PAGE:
My undergraduate acting professor developed a way to get around these problems and keep his administration happy. At the beginning of the course, he offered the class a choice between the traditional five-letter grading system and the B/F system. If one did the work and made an honest attempt, no matter how ill or how well, one would make a B. If one did not, one would fail; there were no A, C, or D grades. Unanimity was required for implementation of the B/F system, and my class chose it without hesitation. The pressure to “make a grade” was instantly removed. And the system did not prevent those who wanted to do A work from doing so; it did, however, force them to seek excellence for itself, and not for some end-of-term reward. It was a great system so far as I was concerned. There was never any doubt about the quality of work that we were actually doing because of the critiques and guidance, but none of us were worried about grades.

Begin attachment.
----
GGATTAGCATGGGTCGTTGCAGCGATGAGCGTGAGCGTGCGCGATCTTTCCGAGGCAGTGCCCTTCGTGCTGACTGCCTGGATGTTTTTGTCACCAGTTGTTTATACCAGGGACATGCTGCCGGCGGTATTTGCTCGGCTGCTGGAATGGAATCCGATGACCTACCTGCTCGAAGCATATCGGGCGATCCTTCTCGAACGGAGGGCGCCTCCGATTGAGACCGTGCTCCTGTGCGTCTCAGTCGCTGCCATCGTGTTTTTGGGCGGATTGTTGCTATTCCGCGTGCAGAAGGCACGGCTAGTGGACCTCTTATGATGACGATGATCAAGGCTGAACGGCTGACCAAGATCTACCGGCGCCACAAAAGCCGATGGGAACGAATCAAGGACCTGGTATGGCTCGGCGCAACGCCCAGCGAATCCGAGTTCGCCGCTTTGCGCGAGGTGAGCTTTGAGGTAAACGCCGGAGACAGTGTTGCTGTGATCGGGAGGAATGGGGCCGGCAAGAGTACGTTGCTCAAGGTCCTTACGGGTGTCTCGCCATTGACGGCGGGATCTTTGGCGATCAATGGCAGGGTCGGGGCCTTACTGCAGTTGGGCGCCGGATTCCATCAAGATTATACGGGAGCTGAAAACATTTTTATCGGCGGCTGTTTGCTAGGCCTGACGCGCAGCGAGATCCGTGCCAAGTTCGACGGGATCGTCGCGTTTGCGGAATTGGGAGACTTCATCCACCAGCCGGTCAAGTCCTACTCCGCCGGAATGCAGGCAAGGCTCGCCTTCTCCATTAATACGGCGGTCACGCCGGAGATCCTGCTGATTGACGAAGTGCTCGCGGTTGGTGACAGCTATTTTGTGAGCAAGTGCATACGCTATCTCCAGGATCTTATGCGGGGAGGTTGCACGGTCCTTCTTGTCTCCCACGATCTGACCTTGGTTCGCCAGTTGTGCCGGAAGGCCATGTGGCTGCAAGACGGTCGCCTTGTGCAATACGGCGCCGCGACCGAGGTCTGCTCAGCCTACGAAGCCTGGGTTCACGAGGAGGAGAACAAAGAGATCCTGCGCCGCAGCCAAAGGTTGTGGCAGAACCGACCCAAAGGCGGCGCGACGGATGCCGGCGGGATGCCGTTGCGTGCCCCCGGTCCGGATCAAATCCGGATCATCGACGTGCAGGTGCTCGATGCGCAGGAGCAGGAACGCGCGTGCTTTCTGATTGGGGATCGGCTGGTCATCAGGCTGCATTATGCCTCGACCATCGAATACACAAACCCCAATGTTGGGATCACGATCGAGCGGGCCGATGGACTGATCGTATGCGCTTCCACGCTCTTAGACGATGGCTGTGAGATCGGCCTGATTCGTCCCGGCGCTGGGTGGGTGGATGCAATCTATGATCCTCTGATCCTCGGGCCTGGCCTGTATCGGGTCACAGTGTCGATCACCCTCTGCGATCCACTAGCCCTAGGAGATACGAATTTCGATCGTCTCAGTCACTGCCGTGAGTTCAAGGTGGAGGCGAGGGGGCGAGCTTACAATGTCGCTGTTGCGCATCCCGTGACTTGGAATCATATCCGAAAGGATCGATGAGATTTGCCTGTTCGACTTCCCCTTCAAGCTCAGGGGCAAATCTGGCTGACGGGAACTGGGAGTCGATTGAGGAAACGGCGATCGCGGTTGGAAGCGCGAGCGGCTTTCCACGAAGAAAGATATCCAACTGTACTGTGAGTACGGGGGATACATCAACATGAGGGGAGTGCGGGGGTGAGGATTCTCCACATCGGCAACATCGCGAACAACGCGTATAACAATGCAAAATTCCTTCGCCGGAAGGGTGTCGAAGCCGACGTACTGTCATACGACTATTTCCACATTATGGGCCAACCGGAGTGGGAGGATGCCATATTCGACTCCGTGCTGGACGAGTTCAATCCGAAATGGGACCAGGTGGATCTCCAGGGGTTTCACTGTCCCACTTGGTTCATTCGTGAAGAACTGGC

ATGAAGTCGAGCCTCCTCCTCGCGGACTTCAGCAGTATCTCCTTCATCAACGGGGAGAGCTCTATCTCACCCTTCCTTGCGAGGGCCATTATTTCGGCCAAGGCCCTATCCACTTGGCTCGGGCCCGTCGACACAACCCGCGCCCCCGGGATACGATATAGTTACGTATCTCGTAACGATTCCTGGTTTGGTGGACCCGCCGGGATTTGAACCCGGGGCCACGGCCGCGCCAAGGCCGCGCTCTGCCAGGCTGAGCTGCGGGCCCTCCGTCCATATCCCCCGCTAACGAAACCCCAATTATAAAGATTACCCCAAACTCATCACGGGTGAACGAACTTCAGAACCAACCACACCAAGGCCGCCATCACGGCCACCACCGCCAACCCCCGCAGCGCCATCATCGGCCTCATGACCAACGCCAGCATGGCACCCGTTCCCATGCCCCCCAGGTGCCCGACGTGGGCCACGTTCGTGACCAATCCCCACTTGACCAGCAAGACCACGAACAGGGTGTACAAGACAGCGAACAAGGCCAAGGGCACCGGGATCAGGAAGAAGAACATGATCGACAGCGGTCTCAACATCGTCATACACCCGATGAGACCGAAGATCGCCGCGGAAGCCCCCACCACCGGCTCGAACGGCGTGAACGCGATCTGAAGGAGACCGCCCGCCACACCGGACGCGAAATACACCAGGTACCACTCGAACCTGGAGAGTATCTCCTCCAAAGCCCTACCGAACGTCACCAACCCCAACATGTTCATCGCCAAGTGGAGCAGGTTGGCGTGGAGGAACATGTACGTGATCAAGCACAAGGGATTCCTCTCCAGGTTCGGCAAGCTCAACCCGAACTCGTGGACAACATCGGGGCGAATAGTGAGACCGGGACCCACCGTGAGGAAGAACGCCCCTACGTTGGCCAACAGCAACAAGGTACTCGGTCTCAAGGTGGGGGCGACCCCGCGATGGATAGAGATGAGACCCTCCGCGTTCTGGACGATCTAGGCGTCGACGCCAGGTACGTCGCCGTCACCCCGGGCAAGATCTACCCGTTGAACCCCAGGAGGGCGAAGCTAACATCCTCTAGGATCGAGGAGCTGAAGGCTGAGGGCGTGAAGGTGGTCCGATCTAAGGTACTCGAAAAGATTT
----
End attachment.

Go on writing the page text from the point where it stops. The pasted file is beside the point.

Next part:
Because I had such appreciation for the freedom that the B/F system offered, for the first several years that I taught acting, I offered the same choice to my classes. All rejected it, sometimes by huge margins.